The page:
People constantly told Jerry Windle, a single gay man, that he would never be a father. He never imagined himself being a father, but his life changed dramatically one day. His parents’ story reads like a storybook, and it proves that a merciful heart can overcome any obstacle.
We firmly think that parental love has the power to transform lives and that it transcends all social prejudices and preconceptions. We’d want for you to learn about a single man with a great heart who raised an Olympic champion from the ashes of an orphanage.
It all began with a magazine article.
Jerry Windle, a single gay guy, has dreamed of becoming a father since he was a child. He tried to adopt in the United States until he came across a magazine piece about orphans in Cambodia. He didn’t waste any time in contacting Cambodian officials, and he soon received life-changing information.
Jerry rushed to Phnom Penh, Cambodia, in June of 2000, where his future son, Jordan, had been residing in an orphanage since the death of his birth parents. Malnutrition, scabies, and serious illnesses plagued the toddler. Jerry brought him back to Florida, nursed him back to health, and adopted him as his son.
The new family was confronted with various obstacles right away.
The new family faced various challenges once they returned to the United States united. Jordan was fatigued and weak due to his health problems, and he talked with Jerry through sign language before learning English.
Jordan was two years old at the time, yet he weighed just 16 pounds. His father had no idea whether he would live or die. He promised, though, that he would do everything in his power to ensure that his new kid never had to suffer again. There was already so much love that it had overcome all obstacles.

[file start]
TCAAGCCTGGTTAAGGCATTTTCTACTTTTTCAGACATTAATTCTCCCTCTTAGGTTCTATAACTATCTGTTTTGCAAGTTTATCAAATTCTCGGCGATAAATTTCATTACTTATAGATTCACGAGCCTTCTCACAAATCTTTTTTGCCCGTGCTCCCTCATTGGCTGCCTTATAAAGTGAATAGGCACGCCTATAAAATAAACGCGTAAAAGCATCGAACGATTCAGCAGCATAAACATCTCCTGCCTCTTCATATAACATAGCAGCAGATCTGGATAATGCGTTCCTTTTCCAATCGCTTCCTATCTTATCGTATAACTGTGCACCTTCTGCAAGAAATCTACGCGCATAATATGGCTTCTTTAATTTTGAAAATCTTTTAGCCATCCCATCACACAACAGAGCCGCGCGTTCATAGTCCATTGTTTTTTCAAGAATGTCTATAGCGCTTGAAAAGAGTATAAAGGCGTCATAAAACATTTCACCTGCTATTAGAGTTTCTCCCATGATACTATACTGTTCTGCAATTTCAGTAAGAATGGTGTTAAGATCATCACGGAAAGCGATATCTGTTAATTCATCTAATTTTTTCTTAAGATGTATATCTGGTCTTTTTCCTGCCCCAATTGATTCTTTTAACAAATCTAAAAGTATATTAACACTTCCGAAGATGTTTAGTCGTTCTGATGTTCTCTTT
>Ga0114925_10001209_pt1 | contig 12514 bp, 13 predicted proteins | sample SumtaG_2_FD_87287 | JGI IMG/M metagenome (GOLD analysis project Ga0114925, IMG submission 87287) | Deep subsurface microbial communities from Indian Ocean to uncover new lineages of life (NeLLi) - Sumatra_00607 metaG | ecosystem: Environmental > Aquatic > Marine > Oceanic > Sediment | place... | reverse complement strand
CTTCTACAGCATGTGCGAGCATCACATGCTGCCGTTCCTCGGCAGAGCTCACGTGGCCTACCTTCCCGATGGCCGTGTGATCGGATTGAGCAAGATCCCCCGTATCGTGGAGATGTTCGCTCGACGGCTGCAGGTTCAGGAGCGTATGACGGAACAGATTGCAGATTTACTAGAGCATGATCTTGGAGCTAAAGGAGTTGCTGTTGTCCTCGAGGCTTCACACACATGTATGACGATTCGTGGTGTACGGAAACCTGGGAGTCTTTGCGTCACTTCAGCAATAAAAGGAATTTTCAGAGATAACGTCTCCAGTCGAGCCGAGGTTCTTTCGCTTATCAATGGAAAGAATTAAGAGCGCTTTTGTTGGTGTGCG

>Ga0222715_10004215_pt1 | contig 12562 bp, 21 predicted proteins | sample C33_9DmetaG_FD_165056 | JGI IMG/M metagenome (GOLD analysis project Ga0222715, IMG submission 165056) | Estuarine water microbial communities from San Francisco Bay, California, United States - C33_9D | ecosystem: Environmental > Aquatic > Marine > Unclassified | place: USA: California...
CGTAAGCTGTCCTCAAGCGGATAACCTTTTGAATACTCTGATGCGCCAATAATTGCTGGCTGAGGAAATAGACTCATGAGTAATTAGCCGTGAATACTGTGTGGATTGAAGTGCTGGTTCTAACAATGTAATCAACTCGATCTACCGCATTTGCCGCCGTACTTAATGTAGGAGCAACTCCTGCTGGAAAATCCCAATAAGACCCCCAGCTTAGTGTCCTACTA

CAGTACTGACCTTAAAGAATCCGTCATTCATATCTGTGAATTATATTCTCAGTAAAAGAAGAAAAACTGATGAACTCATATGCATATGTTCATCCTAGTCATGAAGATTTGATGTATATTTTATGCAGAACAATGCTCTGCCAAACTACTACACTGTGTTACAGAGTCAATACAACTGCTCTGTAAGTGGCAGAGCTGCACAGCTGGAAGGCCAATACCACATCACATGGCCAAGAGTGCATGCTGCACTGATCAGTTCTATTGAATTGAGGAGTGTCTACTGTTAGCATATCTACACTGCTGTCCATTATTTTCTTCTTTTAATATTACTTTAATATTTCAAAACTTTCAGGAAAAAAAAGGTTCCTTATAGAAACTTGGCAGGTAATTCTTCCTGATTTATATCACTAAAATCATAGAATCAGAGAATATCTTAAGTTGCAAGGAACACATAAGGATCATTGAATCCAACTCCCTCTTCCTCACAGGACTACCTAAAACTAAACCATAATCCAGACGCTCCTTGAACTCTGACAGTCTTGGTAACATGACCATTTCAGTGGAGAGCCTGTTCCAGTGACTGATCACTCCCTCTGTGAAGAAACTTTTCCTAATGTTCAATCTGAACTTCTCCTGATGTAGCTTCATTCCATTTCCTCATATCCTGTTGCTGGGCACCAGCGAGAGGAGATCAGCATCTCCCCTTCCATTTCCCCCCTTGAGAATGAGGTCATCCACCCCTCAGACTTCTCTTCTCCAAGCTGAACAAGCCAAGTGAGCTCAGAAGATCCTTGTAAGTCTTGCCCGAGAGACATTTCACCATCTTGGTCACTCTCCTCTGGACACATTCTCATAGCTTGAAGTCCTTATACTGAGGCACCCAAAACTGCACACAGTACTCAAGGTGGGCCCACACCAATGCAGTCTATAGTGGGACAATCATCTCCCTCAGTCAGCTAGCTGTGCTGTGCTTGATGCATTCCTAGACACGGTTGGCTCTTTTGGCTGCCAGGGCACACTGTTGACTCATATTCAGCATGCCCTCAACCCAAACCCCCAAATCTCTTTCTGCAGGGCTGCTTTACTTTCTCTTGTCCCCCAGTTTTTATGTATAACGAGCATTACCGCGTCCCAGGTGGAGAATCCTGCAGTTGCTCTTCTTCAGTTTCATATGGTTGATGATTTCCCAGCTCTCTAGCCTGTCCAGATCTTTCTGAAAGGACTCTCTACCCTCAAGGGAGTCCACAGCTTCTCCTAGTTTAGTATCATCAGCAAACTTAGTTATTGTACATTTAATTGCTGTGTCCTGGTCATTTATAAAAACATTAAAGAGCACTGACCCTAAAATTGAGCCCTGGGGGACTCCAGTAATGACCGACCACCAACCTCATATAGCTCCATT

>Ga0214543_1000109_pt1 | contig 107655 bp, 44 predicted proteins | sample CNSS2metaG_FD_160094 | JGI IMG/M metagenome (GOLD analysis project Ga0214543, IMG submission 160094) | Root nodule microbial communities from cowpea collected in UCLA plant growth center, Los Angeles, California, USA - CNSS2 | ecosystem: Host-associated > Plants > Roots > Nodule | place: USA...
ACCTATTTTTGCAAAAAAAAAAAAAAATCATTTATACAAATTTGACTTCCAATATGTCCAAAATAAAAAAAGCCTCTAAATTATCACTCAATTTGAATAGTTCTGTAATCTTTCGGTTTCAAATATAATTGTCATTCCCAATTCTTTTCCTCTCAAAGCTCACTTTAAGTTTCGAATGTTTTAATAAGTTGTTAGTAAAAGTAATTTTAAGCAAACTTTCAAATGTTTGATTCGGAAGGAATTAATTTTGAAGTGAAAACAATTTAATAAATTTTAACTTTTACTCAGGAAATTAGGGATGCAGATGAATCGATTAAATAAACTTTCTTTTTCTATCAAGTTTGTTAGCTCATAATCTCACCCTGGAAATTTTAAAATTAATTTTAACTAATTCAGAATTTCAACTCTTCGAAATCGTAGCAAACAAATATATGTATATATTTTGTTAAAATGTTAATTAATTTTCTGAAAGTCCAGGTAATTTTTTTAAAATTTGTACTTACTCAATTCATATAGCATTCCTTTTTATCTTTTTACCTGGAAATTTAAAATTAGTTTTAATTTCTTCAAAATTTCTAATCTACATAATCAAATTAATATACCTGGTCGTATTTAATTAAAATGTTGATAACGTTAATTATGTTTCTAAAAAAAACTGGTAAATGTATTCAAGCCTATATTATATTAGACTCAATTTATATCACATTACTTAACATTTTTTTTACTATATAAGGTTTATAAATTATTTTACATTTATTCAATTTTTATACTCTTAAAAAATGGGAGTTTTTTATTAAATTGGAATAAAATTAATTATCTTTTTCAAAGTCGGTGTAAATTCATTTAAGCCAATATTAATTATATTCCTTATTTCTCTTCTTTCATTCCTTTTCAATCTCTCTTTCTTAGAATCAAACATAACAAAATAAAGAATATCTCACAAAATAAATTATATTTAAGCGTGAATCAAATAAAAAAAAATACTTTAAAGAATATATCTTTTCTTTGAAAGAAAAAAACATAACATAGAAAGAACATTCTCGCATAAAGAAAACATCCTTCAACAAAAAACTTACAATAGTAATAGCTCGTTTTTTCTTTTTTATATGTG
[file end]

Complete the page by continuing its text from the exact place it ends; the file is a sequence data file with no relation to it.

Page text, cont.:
An illustrious Olympic career began by chance.
Jordan’s Olympic hopes began when he was seven years old. At diving camp, he drew the attention of Tim O’Brien, the son of a well-known diving coach, Ron O’Brien. Jordan then enrolled in a specialised diving programme and began to achieve his first triumphs.
It was also around this time that he met Greg Louganis, an Olympic gold winner and LGBT activist. Little Louganis was his nickname.
Jordan qualified for the men’s platform event after three Olympic trials, the first at the age of 13 and the second at the age of 16.
Throughout the years, the strongest link has been between father and son.
Jordan will compete for the United States in the Olympics today, but he will also be representing Cambodia in his heart. He recently had the Cambodian flag tattooed on his arm so that when he dives, people can see it.
In 2011, the father and son co-authored a children’s book to commemorate their journey. The narrative of a rooster who was informed by other animals that he couldn’t be a father without a hen is told in the book An Orphan No More: The True Story of a Boy. He comes across an egg that no one wants one day. The duckling hatches, but despite their dissimilar appearances, the two would prove that “where there is love, there is family.”
What more examples do you know of or have in your family of mending parents’ love?